Here are some of the things you can do to maximize your click-through rate:

  • Use a bigger font for links
  • Put links on a separate line
  • Bold links
  • Put multiple links to the same post with different anchor text

You don’t need to do all of these at the same time to get a link to stand out.

You’ll notice that I use the same template for most of my emails. You can see that one link is on its own line, and in total, I include three links to the same post.

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Step 8: Send consistently and deliver on your claims

Right within your first email, you should indicate how often your new subscribers will be getting emails from you.

Regardless of that, however, you want to send your emails consistently, or else your readers will forget about you over time, and your list will go stale. Express Pigeon found that sending four emails per month, as opposed to one, significantly increases your average open rate.

So, now you’ve got your readers regularly expecting your emails. They’re opening them thanks to your solid subject line, and they’re enjoying the content.

Now you just have to take care of one last piece of the puzzle: what happens after your readers click the link?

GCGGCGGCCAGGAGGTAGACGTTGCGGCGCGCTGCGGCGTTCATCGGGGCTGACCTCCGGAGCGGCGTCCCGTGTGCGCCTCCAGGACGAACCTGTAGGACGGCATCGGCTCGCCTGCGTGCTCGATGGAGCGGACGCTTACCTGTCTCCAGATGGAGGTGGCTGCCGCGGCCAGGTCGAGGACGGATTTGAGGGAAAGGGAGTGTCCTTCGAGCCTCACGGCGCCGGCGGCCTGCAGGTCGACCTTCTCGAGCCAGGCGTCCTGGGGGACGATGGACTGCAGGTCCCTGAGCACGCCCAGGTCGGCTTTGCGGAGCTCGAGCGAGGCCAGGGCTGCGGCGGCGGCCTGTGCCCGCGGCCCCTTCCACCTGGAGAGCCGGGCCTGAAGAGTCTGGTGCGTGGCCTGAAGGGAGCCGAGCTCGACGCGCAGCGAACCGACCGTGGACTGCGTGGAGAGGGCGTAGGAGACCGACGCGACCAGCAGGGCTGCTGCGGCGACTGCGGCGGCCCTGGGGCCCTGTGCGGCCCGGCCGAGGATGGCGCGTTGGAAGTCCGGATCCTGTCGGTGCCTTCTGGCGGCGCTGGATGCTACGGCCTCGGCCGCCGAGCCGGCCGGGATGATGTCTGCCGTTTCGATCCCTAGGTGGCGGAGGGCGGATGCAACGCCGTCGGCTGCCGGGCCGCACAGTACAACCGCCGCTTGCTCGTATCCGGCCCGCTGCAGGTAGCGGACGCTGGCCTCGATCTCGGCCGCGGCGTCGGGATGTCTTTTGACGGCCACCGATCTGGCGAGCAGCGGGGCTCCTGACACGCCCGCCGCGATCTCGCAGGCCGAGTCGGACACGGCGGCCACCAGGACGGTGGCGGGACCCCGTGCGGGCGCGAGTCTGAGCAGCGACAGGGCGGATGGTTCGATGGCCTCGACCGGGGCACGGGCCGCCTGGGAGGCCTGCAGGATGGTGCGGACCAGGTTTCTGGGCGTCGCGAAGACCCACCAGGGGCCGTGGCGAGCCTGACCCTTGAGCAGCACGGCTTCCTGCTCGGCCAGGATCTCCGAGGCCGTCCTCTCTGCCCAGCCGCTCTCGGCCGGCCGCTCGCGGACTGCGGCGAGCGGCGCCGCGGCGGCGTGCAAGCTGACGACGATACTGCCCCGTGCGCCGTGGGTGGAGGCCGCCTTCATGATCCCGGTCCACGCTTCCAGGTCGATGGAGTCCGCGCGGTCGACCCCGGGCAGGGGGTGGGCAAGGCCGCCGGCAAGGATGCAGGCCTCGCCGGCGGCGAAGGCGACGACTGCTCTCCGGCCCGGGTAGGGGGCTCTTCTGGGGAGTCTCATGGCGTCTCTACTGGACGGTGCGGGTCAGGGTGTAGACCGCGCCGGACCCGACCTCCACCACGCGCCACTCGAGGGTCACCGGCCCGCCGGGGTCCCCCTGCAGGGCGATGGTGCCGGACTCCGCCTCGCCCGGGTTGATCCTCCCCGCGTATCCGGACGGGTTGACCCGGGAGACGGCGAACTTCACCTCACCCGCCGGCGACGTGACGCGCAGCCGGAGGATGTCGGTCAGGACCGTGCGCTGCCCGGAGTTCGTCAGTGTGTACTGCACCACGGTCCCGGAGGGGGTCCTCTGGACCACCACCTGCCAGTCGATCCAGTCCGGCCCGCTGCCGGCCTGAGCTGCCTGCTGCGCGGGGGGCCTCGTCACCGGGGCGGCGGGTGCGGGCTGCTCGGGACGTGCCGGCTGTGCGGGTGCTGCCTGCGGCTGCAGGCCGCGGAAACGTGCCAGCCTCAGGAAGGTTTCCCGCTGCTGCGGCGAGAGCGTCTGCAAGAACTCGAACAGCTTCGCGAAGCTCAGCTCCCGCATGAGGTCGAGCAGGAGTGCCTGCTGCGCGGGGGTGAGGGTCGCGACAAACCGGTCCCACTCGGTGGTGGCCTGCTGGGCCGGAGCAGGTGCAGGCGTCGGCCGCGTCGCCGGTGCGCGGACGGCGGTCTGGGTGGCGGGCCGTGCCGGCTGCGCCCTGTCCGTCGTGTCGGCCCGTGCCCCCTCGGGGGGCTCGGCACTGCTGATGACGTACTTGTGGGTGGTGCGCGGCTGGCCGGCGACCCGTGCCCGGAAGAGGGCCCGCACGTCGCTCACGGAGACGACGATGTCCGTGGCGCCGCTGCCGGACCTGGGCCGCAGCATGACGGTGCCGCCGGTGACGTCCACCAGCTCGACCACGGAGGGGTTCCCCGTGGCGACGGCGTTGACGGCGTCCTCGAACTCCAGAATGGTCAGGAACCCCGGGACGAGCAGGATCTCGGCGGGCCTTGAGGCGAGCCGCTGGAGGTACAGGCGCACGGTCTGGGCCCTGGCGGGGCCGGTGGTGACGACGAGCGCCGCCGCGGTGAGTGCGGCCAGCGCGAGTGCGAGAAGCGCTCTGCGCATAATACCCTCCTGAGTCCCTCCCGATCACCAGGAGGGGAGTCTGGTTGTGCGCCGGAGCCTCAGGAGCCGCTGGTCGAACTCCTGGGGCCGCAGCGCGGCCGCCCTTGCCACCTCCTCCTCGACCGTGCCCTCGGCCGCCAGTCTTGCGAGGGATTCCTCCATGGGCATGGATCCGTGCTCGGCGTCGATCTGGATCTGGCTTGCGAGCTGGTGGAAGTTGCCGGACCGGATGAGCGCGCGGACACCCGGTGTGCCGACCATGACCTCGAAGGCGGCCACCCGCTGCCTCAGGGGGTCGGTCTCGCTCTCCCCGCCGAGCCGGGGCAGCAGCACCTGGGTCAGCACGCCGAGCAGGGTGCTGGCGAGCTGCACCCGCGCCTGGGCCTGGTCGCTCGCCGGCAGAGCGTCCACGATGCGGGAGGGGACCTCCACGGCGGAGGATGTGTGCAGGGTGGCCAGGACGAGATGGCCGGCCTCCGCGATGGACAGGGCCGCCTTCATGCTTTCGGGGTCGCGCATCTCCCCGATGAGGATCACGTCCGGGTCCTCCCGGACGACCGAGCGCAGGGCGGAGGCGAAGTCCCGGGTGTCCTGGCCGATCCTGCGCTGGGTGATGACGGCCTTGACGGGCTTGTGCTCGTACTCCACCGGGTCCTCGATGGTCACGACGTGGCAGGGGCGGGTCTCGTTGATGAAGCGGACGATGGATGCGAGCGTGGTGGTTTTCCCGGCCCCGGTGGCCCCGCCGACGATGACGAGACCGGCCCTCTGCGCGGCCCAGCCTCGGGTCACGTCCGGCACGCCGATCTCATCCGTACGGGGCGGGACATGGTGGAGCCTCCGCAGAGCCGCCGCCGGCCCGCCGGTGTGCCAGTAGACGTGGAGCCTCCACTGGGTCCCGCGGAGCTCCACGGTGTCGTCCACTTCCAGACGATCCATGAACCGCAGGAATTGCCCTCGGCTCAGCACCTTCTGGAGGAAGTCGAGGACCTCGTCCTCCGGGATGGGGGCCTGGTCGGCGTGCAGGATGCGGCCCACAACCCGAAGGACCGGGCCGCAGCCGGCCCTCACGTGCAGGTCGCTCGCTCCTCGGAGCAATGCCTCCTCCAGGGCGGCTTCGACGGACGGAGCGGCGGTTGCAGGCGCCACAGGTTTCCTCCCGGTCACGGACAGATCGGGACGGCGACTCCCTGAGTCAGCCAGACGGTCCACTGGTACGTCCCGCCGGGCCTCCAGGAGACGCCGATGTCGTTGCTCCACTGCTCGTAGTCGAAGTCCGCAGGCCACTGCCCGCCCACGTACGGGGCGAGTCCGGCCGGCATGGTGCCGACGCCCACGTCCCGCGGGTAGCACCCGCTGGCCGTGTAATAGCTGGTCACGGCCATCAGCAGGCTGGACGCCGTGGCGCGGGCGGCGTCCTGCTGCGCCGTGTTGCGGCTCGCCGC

If you link them to a disguised sales page or a weak blog post, they are going to feel like you took advantage of them, and you will lose their trust.

On the other hand, if you send them to a post or page that fulfills your promise, you will gain their trust.

Brian Dean gets away with sending an email only about once a month to his subscribers simply because every time they click through, he blows them away with an epic post.

It’s better to be honest in your description of what you’re linking to and have a lower click-through rate than to be deceptive to get more clicks. The short-term greed will lead to long-term declines in engagement and list size.

Conclusion

Email marketing is the most effective type of marketing there is by a wide margin. It’s not going away anytime soon.

When you’re attempting to apply these 8 steps to your future emails, remember that they are guidelines, not rules.

Always think about the underlying concepts we discussed in each section to see which parts apply to your emails and when they should be used.

If you read this post carefully (maybe even re-read it a few times if you like it), you’ll have a deeper understanding of these principles. At first, they will help a bit. But over time, as you gain experience, there’s no reason you can’t achieve consistent 50+% open rates and record profits.

What’s your biggest takeaway from this post on how to increase your email open rate? I’m genuinely curious and will reply to every comment below like I always do.